More Great Gym Parenting


The sad part here is that these guys seem to think that what they are doing to this little boy is funny. This is disturbing. In all honesty, I flinched a few times. I actually would like to call DSS. I’m not even sure why I’m putting this up except to show the level of stupidity in our field.

23 Responses to “More Great Gym Parenting”

  1. I am a fitness professional and the parent of a 4 year old boy, and this video disgusted me on both levels. I am also angered by the continued presence of people like this, who give a profession that I’m passionate about, a bad name.!

    Shame on them, and you SHOULD call DSS!

  2. They erased all the comments and disabled further commenting. Cowardly and not a big shock. Kids will jump and play and movement at all ages is excellent- but to encourage a seemingly unsure child into jumping from heights that could potentially hurt the kid (perhaps not likely for a kid with flexible structure, but with an obvious needless element of danger) is irresponsible and wrong. I live in the area and I’ve heard about these guys as well- notorious as douche bag chiropractors with self esteem issues- who know own a crossfit. Great combo.

  3. Luis Altuna Says:

    Human stupidity has no limits

  4. To those saying “what if this happened on the playground?”. It doesn’t. When I was that young I couldn’t climb that high, most playground activities are self-limiting and allow natural exploration of your own body as capabilities develop. And there’s a reason that parents watch over their kids in the first 2-3 years on the playground as their bodies develop.

    Yes I played on the playground all the time doing many things that would now be considered “dangerous” – such as climbing to the top of a rope “jungle gym” and jumping off, but I wasn’t placed on top of the structure and told to jump.

  5. This is disturbing being a father of an 1year old!!!! I hope he gets word of this being talked of and realizes he is an idiot!!!!

  6. I understand where you are coming from with the “that’s how it used to be…and parents didn’t always watch over our shoulders…”–but then I have to disagree with you, Kyle. Are you saying that makes it ok to post a video of it and put it on display for the world to see, while the parent and others clap and cheer at the fact that the child’s legs didn’t break? What does this video have to do with childhood obesity, asthmatic weakness or allergies? “Somebody think of the children!”…ummm…YES. Or more importantly, somebody think of the adults who need to take a long hard look at how they display their “cool factor”: what is more important, the child or the popularity contest on how many YouTube video hits you can get? This child is just about 2 years old. Hopefully you weren’t given a chemistry set at 2 years old– Or God forbid, a pocket knife?! I’m glad you let your son play and all, but this video is a disgrace.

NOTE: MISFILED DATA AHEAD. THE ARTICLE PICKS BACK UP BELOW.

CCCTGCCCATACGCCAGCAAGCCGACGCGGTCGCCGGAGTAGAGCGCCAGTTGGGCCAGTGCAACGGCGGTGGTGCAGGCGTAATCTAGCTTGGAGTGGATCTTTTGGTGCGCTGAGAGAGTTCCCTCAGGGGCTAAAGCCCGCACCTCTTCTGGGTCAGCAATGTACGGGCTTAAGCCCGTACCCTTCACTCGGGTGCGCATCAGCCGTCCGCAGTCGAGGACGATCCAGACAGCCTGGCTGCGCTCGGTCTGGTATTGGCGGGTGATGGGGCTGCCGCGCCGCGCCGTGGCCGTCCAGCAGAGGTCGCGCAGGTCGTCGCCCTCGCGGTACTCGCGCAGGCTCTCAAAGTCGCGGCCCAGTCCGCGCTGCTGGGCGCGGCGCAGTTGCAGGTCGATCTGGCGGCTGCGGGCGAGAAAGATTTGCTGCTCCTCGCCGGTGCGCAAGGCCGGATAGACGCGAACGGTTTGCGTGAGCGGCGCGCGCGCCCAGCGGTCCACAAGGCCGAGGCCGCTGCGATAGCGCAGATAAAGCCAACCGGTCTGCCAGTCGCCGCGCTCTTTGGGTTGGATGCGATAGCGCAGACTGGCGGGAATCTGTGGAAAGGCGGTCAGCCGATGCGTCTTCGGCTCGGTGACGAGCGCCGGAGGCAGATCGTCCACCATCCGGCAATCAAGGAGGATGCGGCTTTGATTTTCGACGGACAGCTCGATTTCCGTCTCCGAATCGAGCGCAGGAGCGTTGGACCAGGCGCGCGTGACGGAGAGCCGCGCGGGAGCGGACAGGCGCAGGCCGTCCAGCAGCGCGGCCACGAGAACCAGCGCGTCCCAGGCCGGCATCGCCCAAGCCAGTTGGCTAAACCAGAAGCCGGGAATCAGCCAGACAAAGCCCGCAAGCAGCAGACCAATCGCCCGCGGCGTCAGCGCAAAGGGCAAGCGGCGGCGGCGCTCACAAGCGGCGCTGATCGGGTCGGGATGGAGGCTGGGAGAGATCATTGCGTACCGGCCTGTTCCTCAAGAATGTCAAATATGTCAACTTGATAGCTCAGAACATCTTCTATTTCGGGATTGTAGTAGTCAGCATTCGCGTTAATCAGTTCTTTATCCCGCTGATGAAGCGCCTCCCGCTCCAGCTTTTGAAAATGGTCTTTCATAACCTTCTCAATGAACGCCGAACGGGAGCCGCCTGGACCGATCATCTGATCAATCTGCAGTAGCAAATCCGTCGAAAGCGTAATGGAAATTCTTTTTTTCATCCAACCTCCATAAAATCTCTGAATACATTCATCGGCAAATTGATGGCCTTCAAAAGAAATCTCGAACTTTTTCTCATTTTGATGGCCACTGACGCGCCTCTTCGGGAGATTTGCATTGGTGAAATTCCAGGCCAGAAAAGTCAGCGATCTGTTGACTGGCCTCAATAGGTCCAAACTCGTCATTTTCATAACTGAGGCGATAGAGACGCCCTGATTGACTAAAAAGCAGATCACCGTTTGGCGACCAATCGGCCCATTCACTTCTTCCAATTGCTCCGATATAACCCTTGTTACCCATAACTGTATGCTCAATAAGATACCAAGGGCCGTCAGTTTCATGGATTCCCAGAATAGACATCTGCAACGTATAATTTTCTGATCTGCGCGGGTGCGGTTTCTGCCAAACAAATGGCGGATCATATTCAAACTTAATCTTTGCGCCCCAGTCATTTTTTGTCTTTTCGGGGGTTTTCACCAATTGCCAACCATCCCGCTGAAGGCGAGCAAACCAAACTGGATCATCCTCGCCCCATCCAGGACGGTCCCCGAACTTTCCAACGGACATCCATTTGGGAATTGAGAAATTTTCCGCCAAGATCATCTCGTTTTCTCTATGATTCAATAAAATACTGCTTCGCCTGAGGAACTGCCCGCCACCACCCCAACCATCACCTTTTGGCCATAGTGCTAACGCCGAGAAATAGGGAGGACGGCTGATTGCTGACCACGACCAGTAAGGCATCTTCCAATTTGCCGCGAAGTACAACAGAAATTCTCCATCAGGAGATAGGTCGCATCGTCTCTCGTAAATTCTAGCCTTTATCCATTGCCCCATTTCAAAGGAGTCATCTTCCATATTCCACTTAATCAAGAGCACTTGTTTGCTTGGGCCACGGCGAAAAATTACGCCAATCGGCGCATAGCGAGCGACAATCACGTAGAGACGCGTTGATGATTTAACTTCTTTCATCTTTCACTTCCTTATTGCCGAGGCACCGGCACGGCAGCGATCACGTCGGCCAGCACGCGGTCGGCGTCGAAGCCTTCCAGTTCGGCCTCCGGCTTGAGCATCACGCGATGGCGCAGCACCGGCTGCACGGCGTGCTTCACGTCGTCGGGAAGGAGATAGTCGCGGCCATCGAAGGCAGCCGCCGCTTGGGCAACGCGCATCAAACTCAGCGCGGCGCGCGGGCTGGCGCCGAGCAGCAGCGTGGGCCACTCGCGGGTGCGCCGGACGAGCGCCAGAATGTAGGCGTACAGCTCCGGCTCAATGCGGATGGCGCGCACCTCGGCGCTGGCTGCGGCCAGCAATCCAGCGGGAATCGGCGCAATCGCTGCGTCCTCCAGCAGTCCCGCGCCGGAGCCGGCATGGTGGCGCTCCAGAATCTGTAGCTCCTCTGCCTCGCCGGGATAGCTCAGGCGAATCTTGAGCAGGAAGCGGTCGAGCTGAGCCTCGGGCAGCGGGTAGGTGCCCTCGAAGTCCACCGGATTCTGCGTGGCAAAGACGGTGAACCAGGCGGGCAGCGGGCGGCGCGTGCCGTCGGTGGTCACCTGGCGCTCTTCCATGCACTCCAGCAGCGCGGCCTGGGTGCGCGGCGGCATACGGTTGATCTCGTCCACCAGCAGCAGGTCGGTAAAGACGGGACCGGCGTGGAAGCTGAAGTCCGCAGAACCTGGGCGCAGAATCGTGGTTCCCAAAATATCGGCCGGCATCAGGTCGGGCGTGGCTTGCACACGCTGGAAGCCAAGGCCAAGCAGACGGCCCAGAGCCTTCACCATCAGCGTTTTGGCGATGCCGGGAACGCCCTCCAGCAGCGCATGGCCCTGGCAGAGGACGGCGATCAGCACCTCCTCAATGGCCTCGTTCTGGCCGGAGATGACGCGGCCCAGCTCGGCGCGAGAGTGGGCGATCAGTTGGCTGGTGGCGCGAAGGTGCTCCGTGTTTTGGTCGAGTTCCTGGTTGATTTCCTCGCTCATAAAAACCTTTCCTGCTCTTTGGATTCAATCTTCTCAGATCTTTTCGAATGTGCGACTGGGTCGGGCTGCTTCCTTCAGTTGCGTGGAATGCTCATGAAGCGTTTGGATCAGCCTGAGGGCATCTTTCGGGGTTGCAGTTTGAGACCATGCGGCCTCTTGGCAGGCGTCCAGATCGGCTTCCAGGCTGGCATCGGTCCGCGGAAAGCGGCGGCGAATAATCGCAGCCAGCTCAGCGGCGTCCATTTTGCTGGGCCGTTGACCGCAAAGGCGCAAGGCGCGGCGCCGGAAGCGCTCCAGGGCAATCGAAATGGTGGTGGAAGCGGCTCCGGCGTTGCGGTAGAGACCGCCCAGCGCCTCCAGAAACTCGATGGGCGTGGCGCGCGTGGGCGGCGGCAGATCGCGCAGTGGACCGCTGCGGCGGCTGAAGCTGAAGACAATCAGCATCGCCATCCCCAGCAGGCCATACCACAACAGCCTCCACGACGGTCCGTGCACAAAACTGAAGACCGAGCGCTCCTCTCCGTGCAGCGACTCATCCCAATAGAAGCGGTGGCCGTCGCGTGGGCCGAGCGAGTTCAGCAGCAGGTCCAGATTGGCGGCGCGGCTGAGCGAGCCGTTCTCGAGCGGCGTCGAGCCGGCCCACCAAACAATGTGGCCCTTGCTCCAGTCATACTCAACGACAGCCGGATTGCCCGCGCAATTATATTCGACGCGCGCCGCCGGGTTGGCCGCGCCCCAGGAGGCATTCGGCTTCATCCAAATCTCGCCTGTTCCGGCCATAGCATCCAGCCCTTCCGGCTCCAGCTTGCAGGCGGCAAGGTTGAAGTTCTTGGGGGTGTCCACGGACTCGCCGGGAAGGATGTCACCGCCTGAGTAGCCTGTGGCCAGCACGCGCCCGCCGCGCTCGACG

7. The kid ends up jumping from a greater height than I’d be comfortable with my own son (16 months) doing in the next year or two. Mostly I’d be concerned that if he did that on the softish mats in the gym, he might try it on the concrete outside where a slip would be more serious.

    Currently I hold his hand as he goes out of the house down the step onto the concrete. But I won’t be doing that forever, and he has a couple of times moved quicker than I expected and fallen and bumped his head – he got a bruise which healed in a couple of days.

    I can assure you that children, if not supervised constantly and within arm’s reach by overanxious parents, do this sort of thing all the time. In the old days they called it “play”.

    I realise play is less fashionable these days because OH NOES EVERYTHING IS DANGEROUS WON’T SOMEBODY THINK OF THE CHILDREN?! but that’s how it used to be. We climbed on the monkey bars and trees, we jumped in the water head-first, we carried pocket-knives, we played with cricket bats, we had electric train sets and chemistry sets. We did a lot of this without a parent watching over our shoulders.

    Somehow most of us survived to adulthood, and less of us were obese, asthmatic weaklings with multiple allergies.

    I’ll be letting my son play as he continues growing. If anyone wishes to call Child Services here in Victoria Australia, just contact me and I’ll send you my address.

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